• I use a ridge runner with a 0 degree warbonnet underquilt and a Jacks are better 40 degree snivler on top. I love it. I used this setup last weekend on the MA/NH border we got a light frost and I was fine. The high sierra snivler is my go to top quilt at anything under 30 degrees, great products. The ability to wear the top quilt like a poncho is very nice while sipping coffee on cold mornings.

  10. Just read this (thanks!) and now I know why I am on the Katabatic wait list. ;)

    I never thought too much about R value of sleeping pads, but this got me thinking. I’ve always been in mummy down or synthetic bags, so does the part of that type of bag that I’m laying on top of and compressing (as opposed to a quilt) add to the R value of the pad I’m sleeping on? I hope that makes any sense.

    I can’t imagine there is any appreciable R value to compressed synthetic or down material, but if there is, then when I get a quilt, I may have to rethink my sleeping pad.

    • There’s no appreciable insulation value, although you get some benefit because the sleeping bag blocks drafts from chilling you.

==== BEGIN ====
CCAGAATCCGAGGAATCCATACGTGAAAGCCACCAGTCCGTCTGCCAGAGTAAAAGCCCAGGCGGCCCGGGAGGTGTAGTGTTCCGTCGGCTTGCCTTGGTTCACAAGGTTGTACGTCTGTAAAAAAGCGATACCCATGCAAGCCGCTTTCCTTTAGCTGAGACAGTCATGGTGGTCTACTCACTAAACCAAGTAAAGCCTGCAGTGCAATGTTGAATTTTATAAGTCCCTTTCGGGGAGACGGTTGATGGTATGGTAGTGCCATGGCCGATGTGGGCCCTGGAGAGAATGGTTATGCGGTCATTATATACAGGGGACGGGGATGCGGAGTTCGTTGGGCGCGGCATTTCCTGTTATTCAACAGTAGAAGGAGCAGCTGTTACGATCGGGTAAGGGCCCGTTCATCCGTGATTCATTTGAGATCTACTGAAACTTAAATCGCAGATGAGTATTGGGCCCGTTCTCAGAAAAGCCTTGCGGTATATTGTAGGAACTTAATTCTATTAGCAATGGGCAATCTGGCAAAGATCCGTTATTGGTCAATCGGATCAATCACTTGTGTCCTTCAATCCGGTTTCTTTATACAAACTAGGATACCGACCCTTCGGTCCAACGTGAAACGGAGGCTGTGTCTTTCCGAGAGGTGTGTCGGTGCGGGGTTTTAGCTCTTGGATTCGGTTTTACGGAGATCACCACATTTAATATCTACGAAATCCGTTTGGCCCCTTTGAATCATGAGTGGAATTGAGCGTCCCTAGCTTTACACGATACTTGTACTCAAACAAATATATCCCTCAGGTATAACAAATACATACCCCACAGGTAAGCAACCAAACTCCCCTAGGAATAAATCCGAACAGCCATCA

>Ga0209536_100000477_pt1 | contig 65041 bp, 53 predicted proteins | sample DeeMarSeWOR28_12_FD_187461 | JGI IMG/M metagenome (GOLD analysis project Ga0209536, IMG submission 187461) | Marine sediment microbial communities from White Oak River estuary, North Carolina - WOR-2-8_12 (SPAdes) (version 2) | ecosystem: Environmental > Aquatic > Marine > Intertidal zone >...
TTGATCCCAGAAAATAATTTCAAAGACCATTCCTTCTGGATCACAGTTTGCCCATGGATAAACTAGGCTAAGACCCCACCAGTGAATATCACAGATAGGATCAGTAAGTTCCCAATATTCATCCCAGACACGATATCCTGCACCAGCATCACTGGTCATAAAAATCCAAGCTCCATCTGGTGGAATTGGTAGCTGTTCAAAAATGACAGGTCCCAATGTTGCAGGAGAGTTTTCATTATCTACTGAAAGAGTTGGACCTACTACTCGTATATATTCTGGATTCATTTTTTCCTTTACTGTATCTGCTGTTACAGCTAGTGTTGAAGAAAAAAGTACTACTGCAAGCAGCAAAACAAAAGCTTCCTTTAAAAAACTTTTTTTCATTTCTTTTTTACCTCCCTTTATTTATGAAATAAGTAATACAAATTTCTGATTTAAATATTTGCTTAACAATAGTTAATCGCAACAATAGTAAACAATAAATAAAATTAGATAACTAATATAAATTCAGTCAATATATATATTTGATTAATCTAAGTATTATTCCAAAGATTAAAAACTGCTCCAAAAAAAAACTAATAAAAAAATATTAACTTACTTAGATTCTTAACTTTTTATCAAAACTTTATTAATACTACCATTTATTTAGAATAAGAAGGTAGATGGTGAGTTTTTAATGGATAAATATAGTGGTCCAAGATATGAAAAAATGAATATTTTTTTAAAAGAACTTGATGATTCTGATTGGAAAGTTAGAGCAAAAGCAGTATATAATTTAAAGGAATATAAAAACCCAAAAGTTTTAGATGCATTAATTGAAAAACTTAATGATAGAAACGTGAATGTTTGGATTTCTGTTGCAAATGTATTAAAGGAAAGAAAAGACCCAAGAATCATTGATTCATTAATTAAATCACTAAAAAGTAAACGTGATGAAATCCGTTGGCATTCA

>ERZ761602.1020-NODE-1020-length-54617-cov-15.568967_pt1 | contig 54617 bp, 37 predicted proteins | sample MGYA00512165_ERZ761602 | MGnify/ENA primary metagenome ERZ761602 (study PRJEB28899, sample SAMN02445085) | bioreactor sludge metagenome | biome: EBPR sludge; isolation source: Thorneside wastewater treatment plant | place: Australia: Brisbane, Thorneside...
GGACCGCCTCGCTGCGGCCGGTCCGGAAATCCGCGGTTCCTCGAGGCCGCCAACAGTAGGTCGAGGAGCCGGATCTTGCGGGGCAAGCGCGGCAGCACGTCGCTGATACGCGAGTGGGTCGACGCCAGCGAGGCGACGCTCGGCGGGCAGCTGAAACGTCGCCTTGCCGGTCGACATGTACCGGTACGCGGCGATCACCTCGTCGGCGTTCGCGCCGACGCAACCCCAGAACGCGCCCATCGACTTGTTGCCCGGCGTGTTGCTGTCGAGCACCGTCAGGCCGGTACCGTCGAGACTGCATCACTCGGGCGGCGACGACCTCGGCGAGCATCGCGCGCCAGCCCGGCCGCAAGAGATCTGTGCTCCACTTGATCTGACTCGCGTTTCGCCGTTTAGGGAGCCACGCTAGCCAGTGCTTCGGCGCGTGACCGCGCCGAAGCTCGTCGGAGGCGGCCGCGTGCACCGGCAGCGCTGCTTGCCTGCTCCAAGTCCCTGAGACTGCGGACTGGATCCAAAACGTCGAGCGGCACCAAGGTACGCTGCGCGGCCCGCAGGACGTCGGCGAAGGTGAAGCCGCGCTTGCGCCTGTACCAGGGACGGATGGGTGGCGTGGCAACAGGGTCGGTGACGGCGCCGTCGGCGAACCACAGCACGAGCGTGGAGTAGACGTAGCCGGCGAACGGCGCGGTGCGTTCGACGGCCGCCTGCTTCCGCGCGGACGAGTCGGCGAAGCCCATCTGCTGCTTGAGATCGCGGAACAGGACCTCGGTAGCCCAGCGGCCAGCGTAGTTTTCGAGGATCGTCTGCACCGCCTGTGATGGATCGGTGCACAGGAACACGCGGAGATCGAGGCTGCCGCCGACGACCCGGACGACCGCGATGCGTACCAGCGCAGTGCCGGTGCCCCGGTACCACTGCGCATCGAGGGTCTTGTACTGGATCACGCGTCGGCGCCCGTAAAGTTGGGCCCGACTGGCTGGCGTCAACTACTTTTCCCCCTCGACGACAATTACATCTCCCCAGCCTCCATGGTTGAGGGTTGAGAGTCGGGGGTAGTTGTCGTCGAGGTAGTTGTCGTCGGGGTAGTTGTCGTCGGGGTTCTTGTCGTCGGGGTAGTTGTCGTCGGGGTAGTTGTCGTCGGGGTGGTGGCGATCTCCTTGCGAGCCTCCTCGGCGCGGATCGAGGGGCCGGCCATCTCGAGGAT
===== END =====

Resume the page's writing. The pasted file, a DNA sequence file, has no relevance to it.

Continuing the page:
But if you don’t have a pad with an R-value of 4 with a quilt, you won’t experience its true temperature rating.

  11. I’m thinking of the ZenBivy Light 25 deg quilt. Why didn’t this company make it to the list?

  12. I’m very experienced, but I have freak accidents in the woods. I’ve gotten my down quilt wet twice, and it screwed me over. I stick with APEX, it’s much cheaper, only a couple ounces heavier, and stays warm even when soaked. I had my quilt in northern WI when I was doing a survival school, and it got soaked, I just squeezed it out and slept fine, it was 38 that night, with a 30 degree quilt, woke up and it was dry.